The Brooklyn Botanical Garden heralds spring with its annual Japanese Sakura Matsuri festival. Star of this celebration: The Cherry Esplanade, immersed in cherry blossom blooms and petals set in back of the BBG’s Japanese Garden. The tree of Sakura, or the cherry blossoms, has an important symbolic metaphor for life and the seasons for the Japanese. Throughout Spring, Summer and fall the Sakura tree grows with little noticeable change above ground. Throughout winter the Sakura weathers the often unforgiving elements. For just three weeks of the year, as the seasons shift from winter to spring the Sakura blossoms. This is where the fruits of the growth during the year are shown. The tree gives its all in putting its energy into a flourish of delicate blossoms; modest but beautiful flowers with a barely detectible fragrance. The Japanese also reckon the Sakura is the most beautiful not when it is in full bloom, but when it starts to wither and fall. The shedding of the Sakura has appeared in so many haiku and poems of Japan. Spring winds may blow all the blooms away in just one night— but the Japanese see in its death the true self-sacrificing spirit of the Samurai. Samurai pledged their life to the service of their Lord. In battle they thought nothing of dying for their cause, and yet did not carelessly give their lives away. They fought with the spirit of the Sakura.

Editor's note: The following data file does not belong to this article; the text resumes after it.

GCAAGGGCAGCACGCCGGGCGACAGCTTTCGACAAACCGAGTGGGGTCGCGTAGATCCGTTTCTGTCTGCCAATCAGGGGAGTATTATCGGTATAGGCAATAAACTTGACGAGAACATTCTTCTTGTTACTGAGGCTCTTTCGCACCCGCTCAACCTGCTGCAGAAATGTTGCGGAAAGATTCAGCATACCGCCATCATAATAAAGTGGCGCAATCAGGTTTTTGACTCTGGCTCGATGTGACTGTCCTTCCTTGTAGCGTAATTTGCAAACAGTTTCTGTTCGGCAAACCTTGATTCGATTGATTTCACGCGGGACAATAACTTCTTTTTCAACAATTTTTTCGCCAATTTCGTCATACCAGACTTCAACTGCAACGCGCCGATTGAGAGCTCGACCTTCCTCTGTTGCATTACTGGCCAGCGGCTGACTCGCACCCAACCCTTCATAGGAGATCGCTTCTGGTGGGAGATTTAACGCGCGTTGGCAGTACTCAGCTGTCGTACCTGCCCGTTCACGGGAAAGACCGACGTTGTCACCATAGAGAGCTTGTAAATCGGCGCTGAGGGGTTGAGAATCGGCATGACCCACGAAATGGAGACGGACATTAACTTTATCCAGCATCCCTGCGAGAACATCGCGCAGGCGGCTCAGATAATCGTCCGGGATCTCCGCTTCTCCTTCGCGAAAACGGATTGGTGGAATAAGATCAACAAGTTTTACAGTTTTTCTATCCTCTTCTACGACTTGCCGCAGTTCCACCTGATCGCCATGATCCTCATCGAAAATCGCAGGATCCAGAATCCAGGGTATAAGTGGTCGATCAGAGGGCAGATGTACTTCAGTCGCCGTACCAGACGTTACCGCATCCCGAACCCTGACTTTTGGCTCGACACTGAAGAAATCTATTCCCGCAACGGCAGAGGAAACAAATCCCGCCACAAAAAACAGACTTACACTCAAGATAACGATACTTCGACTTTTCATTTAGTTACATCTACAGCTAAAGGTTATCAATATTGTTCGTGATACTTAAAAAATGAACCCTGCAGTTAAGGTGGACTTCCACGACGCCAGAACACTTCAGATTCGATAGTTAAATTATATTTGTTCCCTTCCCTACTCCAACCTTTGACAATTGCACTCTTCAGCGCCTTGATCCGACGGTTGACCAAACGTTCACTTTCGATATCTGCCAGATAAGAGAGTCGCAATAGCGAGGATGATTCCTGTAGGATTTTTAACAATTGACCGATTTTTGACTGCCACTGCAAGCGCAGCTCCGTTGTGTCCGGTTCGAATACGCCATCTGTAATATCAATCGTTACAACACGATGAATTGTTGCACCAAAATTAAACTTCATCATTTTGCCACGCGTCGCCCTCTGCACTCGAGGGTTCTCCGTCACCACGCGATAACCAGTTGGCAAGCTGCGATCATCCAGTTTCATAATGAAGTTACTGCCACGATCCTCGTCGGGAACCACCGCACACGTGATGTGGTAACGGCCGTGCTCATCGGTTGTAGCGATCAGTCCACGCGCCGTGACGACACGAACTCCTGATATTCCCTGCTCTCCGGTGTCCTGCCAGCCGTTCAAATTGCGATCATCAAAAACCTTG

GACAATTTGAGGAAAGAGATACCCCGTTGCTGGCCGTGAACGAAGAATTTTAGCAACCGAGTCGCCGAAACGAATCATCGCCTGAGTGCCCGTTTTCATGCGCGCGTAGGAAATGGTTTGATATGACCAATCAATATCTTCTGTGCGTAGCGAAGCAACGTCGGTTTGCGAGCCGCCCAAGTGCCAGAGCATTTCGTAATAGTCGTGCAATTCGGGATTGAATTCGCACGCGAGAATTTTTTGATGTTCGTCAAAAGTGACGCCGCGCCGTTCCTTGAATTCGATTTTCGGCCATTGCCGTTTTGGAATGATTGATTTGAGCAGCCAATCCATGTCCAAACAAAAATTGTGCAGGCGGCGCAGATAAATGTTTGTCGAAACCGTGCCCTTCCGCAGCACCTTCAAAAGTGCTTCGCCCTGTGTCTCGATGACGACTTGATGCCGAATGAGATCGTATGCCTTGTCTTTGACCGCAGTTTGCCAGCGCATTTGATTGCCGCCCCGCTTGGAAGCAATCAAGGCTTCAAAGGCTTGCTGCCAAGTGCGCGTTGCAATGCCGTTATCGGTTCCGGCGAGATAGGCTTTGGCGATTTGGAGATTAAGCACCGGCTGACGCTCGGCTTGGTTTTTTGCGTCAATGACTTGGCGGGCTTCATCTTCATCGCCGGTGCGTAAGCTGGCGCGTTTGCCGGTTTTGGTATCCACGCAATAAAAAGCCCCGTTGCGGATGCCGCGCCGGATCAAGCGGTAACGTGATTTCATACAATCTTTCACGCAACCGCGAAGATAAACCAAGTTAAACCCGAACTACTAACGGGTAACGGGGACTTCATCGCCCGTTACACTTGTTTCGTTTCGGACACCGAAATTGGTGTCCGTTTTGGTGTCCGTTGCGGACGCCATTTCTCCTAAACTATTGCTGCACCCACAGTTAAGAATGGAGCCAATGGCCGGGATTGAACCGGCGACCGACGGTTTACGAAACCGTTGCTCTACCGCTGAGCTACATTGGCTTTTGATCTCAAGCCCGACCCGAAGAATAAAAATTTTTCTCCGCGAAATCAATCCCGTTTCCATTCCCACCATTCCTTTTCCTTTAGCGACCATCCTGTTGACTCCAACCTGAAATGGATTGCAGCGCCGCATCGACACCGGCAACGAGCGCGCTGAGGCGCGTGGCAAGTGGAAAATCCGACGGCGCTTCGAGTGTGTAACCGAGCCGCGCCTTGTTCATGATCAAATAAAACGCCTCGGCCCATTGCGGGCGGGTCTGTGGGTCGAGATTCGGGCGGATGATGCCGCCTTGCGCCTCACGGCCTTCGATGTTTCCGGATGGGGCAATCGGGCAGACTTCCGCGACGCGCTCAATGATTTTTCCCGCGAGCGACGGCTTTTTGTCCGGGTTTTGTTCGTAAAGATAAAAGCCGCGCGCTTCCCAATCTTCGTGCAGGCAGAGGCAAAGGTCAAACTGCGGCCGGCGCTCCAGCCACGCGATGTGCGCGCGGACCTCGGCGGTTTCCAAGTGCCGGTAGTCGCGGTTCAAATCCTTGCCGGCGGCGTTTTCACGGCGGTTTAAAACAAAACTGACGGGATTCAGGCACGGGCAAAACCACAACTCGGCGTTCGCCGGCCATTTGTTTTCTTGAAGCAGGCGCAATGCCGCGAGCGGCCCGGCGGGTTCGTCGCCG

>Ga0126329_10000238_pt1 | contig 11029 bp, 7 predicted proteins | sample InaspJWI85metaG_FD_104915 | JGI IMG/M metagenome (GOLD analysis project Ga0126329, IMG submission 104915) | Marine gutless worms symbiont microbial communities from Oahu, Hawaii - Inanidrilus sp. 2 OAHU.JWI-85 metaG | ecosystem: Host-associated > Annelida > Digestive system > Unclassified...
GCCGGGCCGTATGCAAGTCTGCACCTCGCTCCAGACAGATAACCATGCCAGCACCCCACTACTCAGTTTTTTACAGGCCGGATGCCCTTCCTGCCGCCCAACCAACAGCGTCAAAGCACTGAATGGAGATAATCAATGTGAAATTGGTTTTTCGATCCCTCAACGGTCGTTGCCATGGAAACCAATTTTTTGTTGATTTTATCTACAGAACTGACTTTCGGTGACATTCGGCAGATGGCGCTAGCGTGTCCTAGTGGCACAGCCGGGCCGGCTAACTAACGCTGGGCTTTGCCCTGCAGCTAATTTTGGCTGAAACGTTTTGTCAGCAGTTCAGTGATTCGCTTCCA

So what did the merchants to? With all their money but all their restrictions? They turned to art. (any partying ← Japanese drinking culture has its origins here) Basically art exploded around this time: woodblock prints (ukiyo-e), the tea ceremony, haiku, Kabuki theater, etc. (note: woodblock, kabuki, and even the tea ceremony were considered “low” art at the time, something for the commoners, but not the samurai class). Here’s where the popularity comes in. You see, a lot of kabuki was actually about war, and a lot of wood block prints were actually advertisements for kabuki which was about war. So, someone, somewhere, was probably like: “hey, you know what would make this more artistic / poetic? let’s add some cherry blossoms” (I don’t know, I’m just guessing) And the popularity of the cherry blossom as a symbol of fleeting life exploded as it was literally plastered on the walls and shown an the theaters in Tokyo, Osaka and Kiyoto. The samurai / aristocratic culture sort of took this up as well – since they didn’t have much else to do – and the popularity of cherry blossoms also grew in the poems and paintings coming out of the cultural elite who (I imagine) were rather enjoying the fact that their ancestors exploits were now the focus of popular culture. The result was sort of a perfect zeitgeist where both “common” / “pop” art and “cultured” art both had the cherry blossom with a similar theme and thus it was cemented in the minds of the Japanese as THE symbol for the beauty of a fleeting life. Do most Japanese people know this history? Probably not, but do they know that the cherry blossom is about the beauty of fleeting life? Absolutely, and now YOU know whey they know.